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Letters: Govt must introduce social safety nets for unpaid care givers

Opinion & Analysis
File picture: domestic worker

VENDORS Initiative for Social and Economic Transformation (Viset) is part of a steering committee working group on unpaid care and domestic work (UCDW).

The working group is convened by the Women’s Coalition of Zimbabwe in collaboration with Oxfam Zimbabwe. Other members of the working group include PADARE, Shamwari Yemwanasikana, Women’s Academy for Leadership and Political Excellence, Hope for a Child in Christ, Bekezela and Bethany, to mention a few.

Together with the organisations stated above, Viset recently participated in the Parliamentary Public Hearings conducted by the Portfolio Committee on Women’s Affairs, Community Small and Medium Enterprises Development from August 29 to September 2, 2022 on recognising unpaid care and domestic work.

The public hearings sought to find out the specific barriers that UCDW creates for sustainable development in Zimbabwe.

The hearings, the first of their kind, provided a platform for the public to be able to explain to policymakers how investing in quality, accessible and affordable public services and infrastructure in Zimbabwe can address unequal UCDW and unlock progress on multiple Sustainable Development Goals (SDGs).

The first port of call was Marondera, where participants spoke on the need for policies to be changed to ensure they recognise UCDW. Government at all levels was exhorted to support gender-sensitive budgeting.

An improvement in social service delivery would see the lessening of UCDW burden as much time was being lost in queuing for essential needs such as potable water.

The COVID-19 pandemic saw many women saddled with caring for family members, keeping them away from economic activities, and yet they were excluded from any cushioning mechanism.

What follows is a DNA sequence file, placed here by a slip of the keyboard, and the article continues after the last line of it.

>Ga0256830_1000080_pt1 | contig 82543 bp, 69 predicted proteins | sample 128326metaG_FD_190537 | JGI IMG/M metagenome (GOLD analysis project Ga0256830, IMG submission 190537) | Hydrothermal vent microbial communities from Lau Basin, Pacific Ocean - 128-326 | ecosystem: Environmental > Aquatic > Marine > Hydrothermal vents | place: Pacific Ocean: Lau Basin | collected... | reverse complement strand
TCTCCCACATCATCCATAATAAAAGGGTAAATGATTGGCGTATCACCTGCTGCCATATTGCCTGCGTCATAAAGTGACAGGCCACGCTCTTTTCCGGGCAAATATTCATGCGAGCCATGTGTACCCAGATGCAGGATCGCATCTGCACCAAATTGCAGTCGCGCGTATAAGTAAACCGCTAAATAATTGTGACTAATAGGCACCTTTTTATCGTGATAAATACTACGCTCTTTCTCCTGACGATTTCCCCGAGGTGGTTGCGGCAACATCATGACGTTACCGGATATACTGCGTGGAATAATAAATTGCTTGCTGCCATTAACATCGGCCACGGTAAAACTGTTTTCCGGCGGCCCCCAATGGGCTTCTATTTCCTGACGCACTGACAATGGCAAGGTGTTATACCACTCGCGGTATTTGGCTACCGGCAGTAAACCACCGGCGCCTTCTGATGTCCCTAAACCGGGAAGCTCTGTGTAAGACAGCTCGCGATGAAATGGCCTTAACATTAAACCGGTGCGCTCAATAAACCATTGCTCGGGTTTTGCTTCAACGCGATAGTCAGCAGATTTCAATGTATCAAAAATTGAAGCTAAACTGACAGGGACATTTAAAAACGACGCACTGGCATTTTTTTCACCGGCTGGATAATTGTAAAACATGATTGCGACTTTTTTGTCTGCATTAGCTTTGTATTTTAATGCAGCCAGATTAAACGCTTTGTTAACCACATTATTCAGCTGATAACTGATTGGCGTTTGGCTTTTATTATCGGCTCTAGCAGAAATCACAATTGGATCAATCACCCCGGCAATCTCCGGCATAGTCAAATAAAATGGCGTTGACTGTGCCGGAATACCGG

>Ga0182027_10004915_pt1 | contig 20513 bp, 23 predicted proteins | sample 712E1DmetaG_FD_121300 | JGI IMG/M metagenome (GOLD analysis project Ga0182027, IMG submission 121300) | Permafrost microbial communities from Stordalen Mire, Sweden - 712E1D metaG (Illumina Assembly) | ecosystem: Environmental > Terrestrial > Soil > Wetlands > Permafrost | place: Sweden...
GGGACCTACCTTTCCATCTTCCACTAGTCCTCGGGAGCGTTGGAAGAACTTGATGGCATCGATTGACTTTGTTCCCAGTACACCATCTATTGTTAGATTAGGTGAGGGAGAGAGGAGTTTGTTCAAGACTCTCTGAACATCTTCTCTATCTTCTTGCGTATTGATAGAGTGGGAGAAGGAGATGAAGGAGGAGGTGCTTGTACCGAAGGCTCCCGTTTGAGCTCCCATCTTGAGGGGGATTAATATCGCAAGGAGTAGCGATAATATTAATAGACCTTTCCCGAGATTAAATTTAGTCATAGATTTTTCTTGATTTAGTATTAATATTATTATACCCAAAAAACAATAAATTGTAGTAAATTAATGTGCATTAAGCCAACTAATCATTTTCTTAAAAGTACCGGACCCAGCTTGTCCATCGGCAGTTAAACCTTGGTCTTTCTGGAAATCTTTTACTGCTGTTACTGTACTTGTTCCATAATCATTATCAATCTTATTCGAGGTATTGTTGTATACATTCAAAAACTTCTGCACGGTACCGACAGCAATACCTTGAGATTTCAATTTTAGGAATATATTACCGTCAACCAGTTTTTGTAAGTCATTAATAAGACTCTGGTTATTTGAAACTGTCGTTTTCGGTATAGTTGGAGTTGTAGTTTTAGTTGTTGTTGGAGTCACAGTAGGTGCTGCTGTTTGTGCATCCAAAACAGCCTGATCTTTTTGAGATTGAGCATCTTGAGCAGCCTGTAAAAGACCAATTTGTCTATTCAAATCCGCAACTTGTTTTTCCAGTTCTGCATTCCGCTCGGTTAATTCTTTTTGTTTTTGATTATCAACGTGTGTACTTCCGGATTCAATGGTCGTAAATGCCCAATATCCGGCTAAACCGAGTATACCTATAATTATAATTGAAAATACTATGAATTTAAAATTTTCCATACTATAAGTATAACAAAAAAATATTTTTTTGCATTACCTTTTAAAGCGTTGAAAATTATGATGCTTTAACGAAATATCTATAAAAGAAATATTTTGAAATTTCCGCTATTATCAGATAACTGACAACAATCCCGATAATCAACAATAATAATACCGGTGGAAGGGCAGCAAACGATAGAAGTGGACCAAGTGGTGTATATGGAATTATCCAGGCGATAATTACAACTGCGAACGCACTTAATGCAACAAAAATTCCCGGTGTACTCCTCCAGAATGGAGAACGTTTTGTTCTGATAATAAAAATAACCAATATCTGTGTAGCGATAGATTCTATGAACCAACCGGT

Domboshava Viset co-ordinator Mr Mazhambe emphasised on the need to educate men on the challenges of UCDW and the need to alter some cultural norms that perpetuates suppression of women rights.

Another Viset member Mary Nyadome proposed that as part of their corporate social responsibility, organisations doing work in communities must give back part of their proceeds and resources to support efforts towards UCDW.

The next stop was Mutare, where Women’s Affairs, Community and SMEs Development Parliamentary Portfolio Committee chairperson Chido Madiwa emphasised comprehensive participation by participants.

Solomon Chisoni, a Viset SOCHAMP based in Mutare, urged government to ensure there is modern infrastructure for players in the informal economy, as this will lessen the burden of care work for women informal workers.

He further called for the development of solid social protection systems that protect the vulnerable and ensure that they are protected against corrupt officials.

The scourge of UCDW hits hardest people with disabilities. He also said that policies must be biased towards the disadvantaged and vulnerable. Financial inclusion is a tool to lessen the burden of UCDW.

Women who get financial support have better chances of being productive even when they are playing the dual roles of UCDW and informal work. The issue of drug abuse, especially among young people, was discussed strongly.